Saturday, July 25, 2009

Driving to Breakfast

Driving in India, 101

I wonder if I should even be writing about this to you.  I know after you read this you will kindly, and maybe even urgently, advise me to stop this silly nonsense of driving in India.  But alas you also know I will most likely continue to ride the roads.

So it’s like this:  In the West we drive on the right side.  In India they drive on the left.  But in Barmer, a special sub-section of India, they drive in the middle!  It’s easy to understand why. For the most part the culture here in Barmer, as I’ve noted before, is still caught in a pre-technology past. The road/path ways of those times did not have lines down the middle or any right of way considerations.  Everyone walked or drove their carts down the middle of the path and passed when necessary. All shared the road.  And so you still see this kind of behaviour here.  People will walk in the middle of the road while motor cycles, cars and busses zip by and around them.  Even where there are road dividers for the left and right, you always have to pay attention to what is coming at you.  You don’t have a “side of the road right of way”.  You don’t have any right of way.  This is not the same in the larger cities like Delhi, although you do find some of the same “discrepancies” there as well form time to time. In any case what I have discovered about driving here, which has been difficult for me to absorb, is that you only have to be concerned with what is in front of you or to your left. Again, this rule is not always practiced, but it generally works. Ok let’s say you are on a side street and you come to an intersection (no stop signs here to be concerned about and traffic lights have not yet been invented) and you are turning left, into the left lane.  In this case you just go ahead, you don’t look to the right to see if any traffic are coming at you, you fully expect them to allow you to merge.  No fear.  Well I don’t buy that and I always check to my right, and when there is a potential collision I slow down, which in turn causes the expectation of the other drivers, that I should get right in front of them, to be blown and everyone looks a bit confused and pedestrians wonder what the Krishna is going on. I’m getting better at it but these days, but due to the unusual rain fall we have been having, the roads towards the bottom of the city are about a foot deep in brown sewage water, and this makes navigation very difficult no matter what the rules aren’t. I saw one guy on a motor cycle drive into a hole that he couldn’t see, as it was under the water. Everyone watching cheered.  He was ok, but his bike was totally submerged. There are lots of such holes that are also invisible at the night when the roads are dry.  Ok, then there is turning to the right at an intersection.  This is much more dangerous for everyone. First of all you cut the corner on the right, so that if other vehicles are turning left onto your side road, you are now on the right side of them.  Then you head into oncoming traffic, like a salmon swimming upstream,  until you can find an opening to the left.  If you turned into a divided roadway, then you might have to travel a bit into oncoming traffic until there is an opening. So recall once again why it is you have to pay attention to what is ahead of you.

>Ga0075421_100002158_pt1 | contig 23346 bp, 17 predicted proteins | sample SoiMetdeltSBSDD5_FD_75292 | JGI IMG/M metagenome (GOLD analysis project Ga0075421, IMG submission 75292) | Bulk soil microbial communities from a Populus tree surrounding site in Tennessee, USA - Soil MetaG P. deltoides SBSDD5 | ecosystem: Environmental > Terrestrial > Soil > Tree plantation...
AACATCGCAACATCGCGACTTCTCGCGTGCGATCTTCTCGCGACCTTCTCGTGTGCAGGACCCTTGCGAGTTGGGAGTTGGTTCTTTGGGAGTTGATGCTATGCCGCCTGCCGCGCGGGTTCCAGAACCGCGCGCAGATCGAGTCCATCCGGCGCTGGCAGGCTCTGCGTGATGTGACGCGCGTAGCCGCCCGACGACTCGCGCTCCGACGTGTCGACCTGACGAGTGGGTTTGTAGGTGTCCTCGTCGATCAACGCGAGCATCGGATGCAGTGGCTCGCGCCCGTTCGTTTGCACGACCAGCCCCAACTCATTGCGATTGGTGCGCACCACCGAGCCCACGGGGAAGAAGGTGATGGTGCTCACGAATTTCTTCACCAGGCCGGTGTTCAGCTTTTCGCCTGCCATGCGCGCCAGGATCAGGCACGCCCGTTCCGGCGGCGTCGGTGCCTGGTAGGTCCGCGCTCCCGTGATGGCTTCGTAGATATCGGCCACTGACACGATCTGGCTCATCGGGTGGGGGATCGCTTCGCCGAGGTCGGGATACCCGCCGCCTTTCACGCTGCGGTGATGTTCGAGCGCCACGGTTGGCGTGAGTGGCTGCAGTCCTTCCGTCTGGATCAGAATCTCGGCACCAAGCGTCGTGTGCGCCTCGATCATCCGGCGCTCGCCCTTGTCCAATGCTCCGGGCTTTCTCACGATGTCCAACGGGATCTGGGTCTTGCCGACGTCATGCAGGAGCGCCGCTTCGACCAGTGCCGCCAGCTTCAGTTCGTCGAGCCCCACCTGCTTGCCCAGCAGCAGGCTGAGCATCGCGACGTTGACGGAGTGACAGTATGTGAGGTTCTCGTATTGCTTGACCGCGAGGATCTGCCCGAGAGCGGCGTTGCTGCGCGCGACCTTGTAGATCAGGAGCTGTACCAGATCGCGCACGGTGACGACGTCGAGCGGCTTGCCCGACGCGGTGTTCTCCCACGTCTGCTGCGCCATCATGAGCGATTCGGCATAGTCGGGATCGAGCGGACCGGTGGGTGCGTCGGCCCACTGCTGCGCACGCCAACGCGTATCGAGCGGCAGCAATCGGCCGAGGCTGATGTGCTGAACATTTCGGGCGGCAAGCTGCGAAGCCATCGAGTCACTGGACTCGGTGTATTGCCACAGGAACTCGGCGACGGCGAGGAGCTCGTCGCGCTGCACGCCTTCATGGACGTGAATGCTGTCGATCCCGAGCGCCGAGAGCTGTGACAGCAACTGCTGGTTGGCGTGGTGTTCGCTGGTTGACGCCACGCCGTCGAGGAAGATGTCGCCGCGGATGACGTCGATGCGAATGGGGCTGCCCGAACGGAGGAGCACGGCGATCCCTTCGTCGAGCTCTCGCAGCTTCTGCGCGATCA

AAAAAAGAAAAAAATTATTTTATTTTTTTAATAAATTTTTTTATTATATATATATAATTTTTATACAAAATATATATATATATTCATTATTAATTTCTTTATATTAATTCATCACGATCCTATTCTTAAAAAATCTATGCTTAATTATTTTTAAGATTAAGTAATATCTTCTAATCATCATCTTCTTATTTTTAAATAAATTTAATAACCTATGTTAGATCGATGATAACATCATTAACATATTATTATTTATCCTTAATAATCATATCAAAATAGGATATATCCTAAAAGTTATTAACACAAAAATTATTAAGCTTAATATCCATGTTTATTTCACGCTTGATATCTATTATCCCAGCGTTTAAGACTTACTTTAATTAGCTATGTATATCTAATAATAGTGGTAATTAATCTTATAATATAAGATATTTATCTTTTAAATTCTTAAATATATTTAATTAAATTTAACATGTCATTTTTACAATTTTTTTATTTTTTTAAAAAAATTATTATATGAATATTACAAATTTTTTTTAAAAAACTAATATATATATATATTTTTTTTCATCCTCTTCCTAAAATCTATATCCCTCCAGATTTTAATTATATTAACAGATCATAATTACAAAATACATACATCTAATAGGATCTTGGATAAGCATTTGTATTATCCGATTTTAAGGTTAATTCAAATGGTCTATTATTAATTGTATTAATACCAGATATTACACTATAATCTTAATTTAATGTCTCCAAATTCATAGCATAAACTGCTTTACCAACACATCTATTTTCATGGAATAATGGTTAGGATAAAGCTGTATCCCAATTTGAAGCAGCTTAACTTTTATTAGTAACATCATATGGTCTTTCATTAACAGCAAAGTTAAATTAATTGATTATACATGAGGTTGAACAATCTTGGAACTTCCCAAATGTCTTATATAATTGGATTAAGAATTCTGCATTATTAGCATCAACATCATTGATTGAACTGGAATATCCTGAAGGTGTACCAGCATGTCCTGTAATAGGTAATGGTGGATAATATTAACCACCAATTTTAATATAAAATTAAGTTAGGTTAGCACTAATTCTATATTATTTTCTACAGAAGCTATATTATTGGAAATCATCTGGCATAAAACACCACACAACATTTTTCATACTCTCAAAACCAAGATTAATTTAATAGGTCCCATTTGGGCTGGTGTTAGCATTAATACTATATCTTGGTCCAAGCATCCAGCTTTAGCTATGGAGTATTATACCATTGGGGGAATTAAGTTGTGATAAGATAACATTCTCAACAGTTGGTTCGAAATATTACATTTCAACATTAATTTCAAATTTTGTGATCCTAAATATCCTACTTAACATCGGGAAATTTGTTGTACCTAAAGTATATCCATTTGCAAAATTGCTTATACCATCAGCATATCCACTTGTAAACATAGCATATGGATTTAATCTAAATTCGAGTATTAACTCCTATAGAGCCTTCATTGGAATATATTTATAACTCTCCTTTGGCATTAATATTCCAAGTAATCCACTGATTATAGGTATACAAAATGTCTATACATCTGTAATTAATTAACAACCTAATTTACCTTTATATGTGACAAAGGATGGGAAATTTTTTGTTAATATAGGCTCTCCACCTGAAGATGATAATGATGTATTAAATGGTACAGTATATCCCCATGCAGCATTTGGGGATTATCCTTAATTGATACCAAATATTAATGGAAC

Rules of size.  Yes, the bigger you are the more status you have on the roads. Hence, if you are driving a large truck or bus you rule.  Only military vehicles take precedence over everyone else.  So I’m driving down the road just outside of Barmer and a truck ahead, coming towards me, is passing a cart.  The truck coming right at me flashes his lights and I am forced to the side shoulder (that is if there is one, or it is not being taken up by a cow or people). This is typical and that’s why you watch for what is in front of you.  So it’s military vehicles, trucks and busses first, and then cars and then motor cycles, followed by bicycles, carts (of all type, ie: camel, oxen, goat, horse, donkey, and humans). At the bottom of the list is people, they have no rights but you don’t want to hit them either.  One great exception to all of the above, never hit a cow. You’d be better off to hit a person than a cow, I have been told this many times, so I have to believe it. Recall, there are more cows in Rajasthan than people.  Maybe that’s because they are less likely to be involved in a traffic accident.


Breakfast of Indians

The Sharma’s (Satish [father], Pawan [mother], Supriya [daughter 20yo], Kushboo [daughter 17yo] and Niku [son 11yo] who were my neighbours until recently invited me to breakfast at their new home.  It was rice with assorted vegetables mixed together (including hot chilli peppers) and coffee. I’ve had this before at Vishal’s house and elsewhere. It’s good but I’m not that fond of this for breakfast.  Let’s just call it a cultural difference.  So I invited them for breakfast, Canadian style.  As it was easier for me to go to their house than the lot of them come to me, I packed up bag with all the ingredients I needed and biked over to their house through the sewage lakes (a.k.a. streets).  The typical Canadian breakfast I presented to them was porridge (oats) with slices of mango and bananas and an optional sweet lassie, plus coffee (Indian style). No maple syrup available. I didn’t actually make the breakfast, Pawanji would not let me in her kitchen, so I just gave her instructions on how to make the porridge (with salt and sugar).  I also brought my own bowls and spoons for them as I knew they didn’t have these, so we all sat and ate porridge with cut fruit on top.  Pawanju ate in the kitchen.  They said it was tasty. Oats in Hindi is Javi.

Pass carefully. Driver spits. (that’s another thing to watch for.)



Thursday, July 16, 2009



I went for my first ride on an Enfield Bullet (no I didn’t drive it). I was in Balotra at Vishal’s family home to celebrate his 24th birthday. Vishal gave me a tour of the town on the Bullet.  It’s a heavy bike and sounds like a Harley with it’s deep muffler voice.  As always, me with my Tilley hat being driven around on the bike by an Indian on a Bullet (which is an unusual motorcycle in these parts) made us the parade for the day.


Valley View